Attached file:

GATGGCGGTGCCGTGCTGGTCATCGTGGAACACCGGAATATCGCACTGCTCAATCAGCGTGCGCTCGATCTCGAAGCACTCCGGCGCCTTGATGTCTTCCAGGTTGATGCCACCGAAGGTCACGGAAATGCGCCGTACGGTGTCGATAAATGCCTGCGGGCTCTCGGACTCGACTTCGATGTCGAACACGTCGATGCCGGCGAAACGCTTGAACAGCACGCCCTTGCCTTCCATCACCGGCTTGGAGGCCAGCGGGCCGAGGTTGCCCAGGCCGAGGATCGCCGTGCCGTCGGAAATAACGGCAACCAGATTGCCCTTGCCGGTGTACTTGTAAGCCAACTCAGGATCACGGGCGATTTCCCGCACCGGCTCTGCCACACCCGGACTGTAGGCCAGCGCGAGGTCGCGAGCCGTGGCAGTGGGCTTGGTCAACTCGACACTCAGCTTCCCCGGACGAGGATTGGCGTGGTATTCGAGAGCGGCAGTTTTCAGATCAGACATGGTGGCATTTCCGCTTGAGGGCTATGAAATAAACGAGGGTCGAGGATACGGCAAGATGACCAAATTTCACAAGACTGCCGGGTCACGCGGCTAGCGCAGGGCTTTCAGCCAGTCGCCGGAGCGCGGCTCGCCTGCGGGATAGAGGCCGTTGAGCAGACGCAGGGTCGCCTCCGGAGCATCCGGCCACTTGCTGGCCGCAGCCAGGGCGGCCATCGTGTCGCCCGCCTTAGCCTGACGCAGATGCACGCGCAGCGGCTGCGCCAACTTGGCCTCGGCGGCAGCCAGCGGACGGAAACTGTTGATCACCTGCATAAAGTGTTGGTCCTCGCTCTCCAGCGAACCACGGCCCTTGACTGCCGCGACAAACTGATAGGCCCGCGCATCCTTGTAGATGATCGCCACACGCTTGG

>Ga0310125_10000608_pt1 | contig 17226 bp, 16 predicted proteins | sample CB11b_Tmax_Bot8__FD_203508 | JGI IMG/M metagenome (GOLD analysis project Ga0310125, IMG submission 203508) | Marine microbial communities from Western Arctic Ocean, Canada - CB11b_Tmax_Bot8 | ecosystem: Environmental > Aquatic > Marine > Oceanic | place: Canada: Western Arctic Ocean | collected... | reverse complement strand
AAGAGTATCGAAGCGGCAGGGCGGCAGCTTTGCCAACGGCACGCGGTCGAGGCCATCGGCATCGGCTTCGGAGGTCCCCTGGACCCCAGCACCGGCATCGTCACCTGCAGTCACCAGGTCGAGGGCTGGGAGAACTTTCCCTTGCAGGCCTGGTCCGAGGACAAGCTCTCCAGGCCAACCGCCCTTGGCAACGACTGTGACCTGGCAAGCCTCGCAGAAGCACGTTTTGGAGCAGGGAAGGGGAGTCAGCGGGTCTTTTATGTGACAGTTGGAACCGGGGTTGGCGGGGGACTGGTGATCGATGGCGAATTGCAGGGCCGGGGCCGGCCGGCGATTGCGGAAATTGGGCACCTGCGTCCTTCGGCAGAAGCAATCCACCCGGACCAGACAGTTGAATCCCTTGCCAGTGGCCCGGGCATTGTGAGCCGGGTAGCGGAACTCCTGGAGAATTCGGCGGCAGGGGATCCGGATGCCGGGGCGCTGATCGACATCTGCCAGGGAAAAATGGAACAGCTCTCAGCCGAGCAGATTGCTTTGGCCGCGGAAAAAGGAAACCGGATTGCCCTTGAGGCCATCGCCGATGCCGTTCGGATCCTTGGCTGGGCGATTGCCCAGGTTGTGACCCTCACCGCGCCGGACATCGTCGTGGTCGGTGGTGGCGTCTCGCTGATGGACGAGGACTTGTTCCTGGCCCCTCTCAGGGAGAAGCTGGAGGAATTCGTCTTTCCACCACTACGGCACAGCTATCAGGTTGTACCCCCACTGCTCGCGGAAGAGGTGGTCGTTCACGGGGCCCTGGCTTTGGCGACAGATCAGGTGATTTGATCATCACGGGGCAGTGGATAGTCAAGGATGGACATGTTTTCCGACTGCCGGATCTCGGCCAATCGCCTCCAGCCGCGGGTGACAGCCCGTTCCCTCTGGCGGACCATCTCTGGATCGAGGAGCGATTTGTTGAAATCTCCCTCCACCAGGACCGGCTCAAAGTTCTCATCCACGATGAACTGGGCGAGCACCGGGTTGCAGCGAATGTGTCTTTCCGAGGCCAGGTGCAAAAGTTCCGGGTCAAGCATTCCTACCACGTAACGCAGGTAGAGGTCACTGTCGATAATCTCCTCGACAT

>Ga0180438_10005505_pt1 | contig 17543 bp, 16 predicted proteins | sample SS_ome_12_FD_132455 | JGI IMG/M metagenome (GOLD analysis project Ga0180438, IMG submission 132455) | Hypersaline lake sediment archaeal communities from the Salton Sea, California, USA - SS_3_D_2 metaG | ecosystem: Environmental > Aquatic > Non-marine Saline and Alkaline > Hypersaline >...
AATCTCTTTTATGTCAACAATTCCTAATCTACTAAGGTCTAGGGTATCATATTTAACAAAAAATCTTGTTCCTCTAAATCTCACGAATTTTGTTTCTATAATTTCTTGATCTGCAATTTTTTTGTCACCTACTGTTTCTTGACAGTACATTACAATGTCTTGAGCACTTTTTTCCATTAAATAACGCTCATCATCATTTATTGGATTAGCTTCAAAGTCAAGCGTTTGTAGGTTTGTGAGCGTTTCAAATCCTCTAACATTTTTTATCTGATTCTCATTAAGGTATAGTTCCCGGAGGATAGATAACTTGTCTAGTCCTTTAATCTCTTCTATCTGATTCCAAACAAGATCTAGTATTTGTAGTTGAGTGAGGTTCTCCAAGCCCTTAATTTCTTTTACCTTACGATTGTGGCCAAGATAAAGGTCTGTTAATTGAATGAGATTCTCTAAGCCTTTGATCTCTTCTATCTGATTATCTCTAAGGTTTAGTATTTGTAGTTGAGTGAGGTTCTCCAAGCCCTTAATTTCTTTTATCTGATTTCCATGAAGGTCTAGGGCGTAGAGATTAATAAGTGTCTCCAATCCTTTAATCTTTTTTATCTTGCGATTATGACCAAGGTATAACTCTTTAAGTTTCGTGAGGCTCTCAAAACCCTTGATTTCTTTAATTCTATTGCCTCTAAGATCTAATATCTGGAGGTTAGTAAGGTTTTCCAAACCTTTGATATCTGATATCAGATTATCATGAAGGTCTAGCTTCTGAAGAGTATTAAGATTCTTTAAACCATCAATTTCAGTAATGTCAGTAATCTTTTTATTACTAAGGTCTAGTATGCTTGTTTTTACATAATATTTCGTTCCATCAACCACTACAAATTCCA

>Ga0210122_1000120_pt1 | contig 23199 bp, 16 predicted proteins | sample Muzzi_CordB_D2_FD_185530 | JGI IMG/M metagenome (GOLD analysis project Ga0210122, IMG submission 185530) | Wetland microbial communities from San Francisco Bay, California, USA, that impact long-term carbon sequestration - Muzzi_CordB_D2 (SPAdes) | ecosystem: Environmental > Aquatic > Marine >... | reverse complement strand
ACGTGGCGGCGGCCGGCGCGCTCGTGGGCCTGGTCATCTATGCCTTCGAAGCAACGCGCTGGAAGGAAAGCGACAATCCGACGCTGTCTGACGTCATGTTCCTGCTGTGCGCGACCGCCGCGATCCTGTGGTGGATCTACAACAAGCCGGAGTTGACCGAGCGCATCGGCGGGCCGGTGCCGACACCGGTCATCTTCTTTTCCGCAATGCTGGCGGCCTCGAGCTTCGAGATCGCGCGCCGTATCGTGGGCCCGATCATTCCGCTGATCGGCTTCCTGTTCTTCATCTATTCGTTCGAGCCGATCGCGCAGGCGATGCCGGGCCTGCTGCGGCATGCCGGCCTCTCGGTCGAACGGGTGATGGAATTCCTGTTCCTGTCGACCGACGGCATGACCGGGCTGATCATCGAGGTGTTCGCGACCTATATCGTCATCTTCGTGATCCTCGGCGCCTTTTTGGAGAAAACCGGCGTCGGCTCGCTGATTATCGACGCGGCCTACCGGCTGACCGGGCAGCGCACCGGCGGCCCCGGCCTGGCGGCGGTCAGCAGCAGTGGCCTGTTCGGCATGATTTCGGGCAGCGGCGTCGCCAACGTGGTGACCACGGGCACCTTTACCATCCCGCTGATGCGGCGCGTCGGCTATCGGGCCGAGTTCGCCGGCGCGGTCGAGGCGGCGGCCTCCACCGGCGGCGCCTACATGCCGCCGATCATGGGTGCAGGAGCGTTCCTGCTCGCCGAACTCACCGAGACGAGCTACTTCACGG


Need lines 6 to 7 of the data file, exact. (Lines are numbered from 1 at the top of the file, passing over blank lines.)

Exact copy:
>Ga0210122_1000120_pt1 | contig 23199 bp, 16 predicted proteins | sample Muzzi_CordB_D2_FD_185530 | JGI IMG/M metagenome (GOLD analysis project Ga0210122, IMG submission 185530) | Wetland microbial communities from San Francisco Bay, California, USA, that impact long-term carbon sequestration - Muzzi_CordB_D2 (SPAdes) | ecosystem: Environmental > Aquatic > Marine >... | reverse complement strand
ACGTGGCGGCGGCCGGCGCGCTCGTGGGCCTGGTCATCTATGCCTTCGAAGCAACGCGCTGGAAGGAAAGCGACAATCCGACGCTGTCTGACGTCATGTTCCTGCTGTGCGCGACCGCCGCGATCCTGTGGTGGATCTACAACAAGCCGGAGTTGACCGAGCGCATCGGCGGGCCGGTGCCGACACCGGTCATCTTCTTTTCCGCAATGCTGGCGGCCTCGAGCTTCGAGATCGCGCGCCGTATCGTGGGCCCGATCATTCCGCTGATCGGCTTCCTGTTCTTCATCTATTCGTTCGAGCCGATCGCGCAGGCGATGCCGGGCCTGCTGCGGCATGCCGGCCTCTCGGTCGAACGGGTGATGGAATTCCTGTTCCTGTCGACCGACGGCATGACCGGGCTGATCATCGAGGTGTTCGCGACCTATATCGTCATCTTCGTGATCCTCGGCGCCTTTTTGGAGAAAACCGGCGTCGGCTCGCTGATTATCGACGCGGCCTACCGGCTGACCGGGCAGCGCACCGGCGGCCCCGGCCTGGCGGCGGTCAGCAGCAGTGGCCTGTTCGGCATGATTTCGGGCAGCGGCGTCGCCAACGTGGTGACCACGGGCACCTTTACCATCCCGCTGATGCGGCGCGTCGGCTATCGGGCCGAGTTCGCCGGCGCGGTCGAGGCGGCGGCCTCCACCGGCGGCGCCTACATGCCGCCGATCATGGGTGCAGGAGCGTTCCTGCTCGCCGAACTCACCGAGACGAGCTACTTCACGG